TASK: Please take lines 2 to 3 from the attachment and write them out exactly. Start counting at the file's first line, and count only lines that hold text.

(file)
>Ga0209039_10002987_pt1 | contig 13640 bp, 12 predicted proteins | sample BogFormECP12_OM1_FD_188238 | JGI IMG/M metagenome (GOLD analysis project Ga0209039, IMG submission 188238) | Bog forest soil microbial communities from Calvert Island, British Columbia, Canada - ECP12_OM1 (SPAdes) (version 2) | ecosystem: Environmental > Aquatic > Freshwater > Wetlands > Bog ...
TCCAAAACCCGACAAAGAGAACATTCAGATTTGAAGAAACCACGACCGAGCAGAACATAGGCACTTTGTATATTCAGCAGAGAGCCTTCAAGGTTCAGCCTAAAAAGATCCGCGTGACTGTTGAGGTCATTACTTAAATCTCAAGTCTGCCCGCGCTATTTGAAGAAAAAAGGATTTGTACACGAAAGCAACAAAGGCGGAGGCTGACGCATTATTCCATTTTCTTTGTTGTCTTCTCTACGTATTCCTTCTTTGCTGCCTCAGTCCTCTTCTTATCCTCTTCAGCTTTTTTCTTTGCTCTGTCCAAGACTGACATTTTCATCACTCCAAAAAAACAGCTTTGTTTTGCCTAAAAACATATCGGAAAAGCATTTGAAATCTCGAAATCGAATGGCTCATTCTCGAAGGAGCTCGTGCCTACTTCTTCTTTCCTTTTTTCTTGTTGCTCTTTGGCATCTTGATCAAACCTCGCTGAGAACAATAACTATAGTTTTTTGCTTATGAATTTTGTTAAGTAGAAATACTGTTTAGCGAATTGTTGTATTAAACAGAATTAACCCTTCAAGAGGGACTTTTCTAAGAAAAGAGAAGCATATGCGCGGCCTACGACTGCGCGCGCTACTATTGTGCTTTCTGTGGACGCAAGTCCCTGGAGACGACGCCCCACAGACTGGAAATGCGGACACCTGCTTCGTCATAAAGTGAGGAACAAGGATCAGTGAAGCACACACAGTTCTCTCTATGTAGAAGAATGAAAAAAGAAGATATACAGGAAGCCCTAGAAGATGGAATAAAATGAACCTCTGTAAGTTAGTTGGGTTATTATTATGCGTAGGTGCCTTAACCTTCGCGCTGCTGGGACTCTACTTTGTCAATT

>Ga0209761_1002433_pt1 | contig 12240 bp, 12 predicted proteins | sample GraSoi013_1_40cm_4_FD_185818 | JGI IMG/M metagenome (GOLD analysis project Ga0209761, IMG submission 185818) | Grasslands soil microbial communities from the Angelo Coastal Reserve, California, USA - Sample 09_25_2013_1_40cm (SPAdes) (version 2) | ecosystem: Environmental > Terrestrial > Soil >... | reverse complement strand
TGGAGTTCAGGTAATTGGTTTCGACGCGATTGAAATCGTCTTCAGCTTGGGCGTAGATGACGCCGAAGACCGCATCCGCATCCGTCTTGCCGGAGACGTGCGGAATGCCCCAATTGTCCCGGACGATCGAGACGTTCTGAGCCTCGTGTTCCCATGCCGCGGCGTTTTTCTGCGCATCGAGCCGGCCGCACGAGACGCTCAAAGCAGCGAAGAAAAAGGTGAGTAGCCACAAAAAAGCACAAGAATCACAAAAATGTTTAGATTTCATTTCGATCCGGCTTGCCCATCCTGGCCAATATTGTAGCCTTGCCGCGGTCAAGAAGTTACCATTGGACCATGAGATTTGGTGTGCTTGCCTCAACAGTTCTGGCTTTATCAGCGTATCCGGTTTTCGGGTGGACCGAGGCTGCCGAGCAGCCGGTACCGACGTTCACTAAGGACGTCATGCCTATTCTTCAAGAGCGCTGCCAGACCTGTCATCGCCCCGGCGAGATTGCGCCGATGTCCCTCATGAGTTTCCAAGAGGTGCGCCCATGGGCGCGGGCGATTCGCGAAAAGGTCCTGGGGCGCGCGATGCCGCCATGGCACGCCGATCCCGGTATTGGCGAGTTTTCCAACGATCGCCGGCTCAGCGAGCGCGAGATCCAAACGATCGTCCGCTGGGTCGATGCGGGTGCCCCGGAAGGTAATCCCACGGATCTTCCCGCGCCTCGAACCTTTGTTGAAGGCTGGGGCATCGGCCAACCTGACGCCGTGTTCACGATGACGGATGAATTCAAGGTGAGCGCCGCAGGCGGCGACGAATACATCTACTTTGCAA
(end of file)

TCCAAAACCCGACAAAGAGAACATTCAGATTTGAAGAAACCACGACCGAGCAGAACATAGGCACTTTGTATATTCAGCAGAGAGCCTTCAAGGTTCAGCCTAAAAAGATCCGCGTGACTGTTGAGGTCATTACTTAAATCTCAAGTCTGCCCGCGCTATTTGAAGAAAAAAGGATTTGTACACGAAAGCAACAAAGGCGGAGGCTGACGCATTATTCCATTTTCTTTGTTGTCTTCTCTACGTATTCCTTCTTTGCTGCCTCAGTCCTCTTCTTATCCTCTTCAGCTTTTTTCTTTGCTCTGTCCAAGACTGACATTTTCATCACTCCAAAAAAACAGCTTTGTTTTGCCTAAAAACATATCGGAAAAGCATTTGAAATCTCGAAATCGAATGGCTCATTCTCGAAGGAGCTCGTGCCTACTTCTTCTTTCCTTTTTTCTTGTTGCTCTTTGGCATCTTGATCAAACCTCGCTGAGAACAATAACTATAGTTTTTTGCTTATGAATTTTGTTAAGTAGAAATACTGTTTAGCGAATTGTTGTATTAAACAGAATTAACCCTTCAAGAGGGACTTTTCTAAGAAAAGAGAAGCATATGCGCGGCCTACGACTGCGCGCGCTACTATTGTGCTTTCTGTGGACGCAAGTCCCTGGAGACGACGCCCCACAGACTGGAAATGCGGACACCTGCTTCGTCATAAAGTGAGGAACAAGGATCAGTGAAGCACACACAGTTCTCTCTATGTAGAAGAATGAAAAAAGAAGATATACAGGAAGCCCTAGAAGATGGAATAAAATGAACCTCTGTAAGTTAGTTGGGTTATTATTATGCGTAGGTGCCTTAACCTTCGCGCTGCTGGGACTCTACTTTGTCAATT

>Ga0209761_1002433_pt1 | contig 12240 bp, 12 predicted proteins | sample GraSoi013_1_40cm_4_FD_185818 | JGI IMG/M metagenome (GOLD analysis project Ga0209761, IMG submission 185818) | Grasslands soil microbial communities from the Angelo Coastal Reserve, California, USA - Sample 09_25_2013_1_40cm (SPAdes) (version 2) | ecosystem: Environmental > Terrestrial > Soil >... | reverse complement strand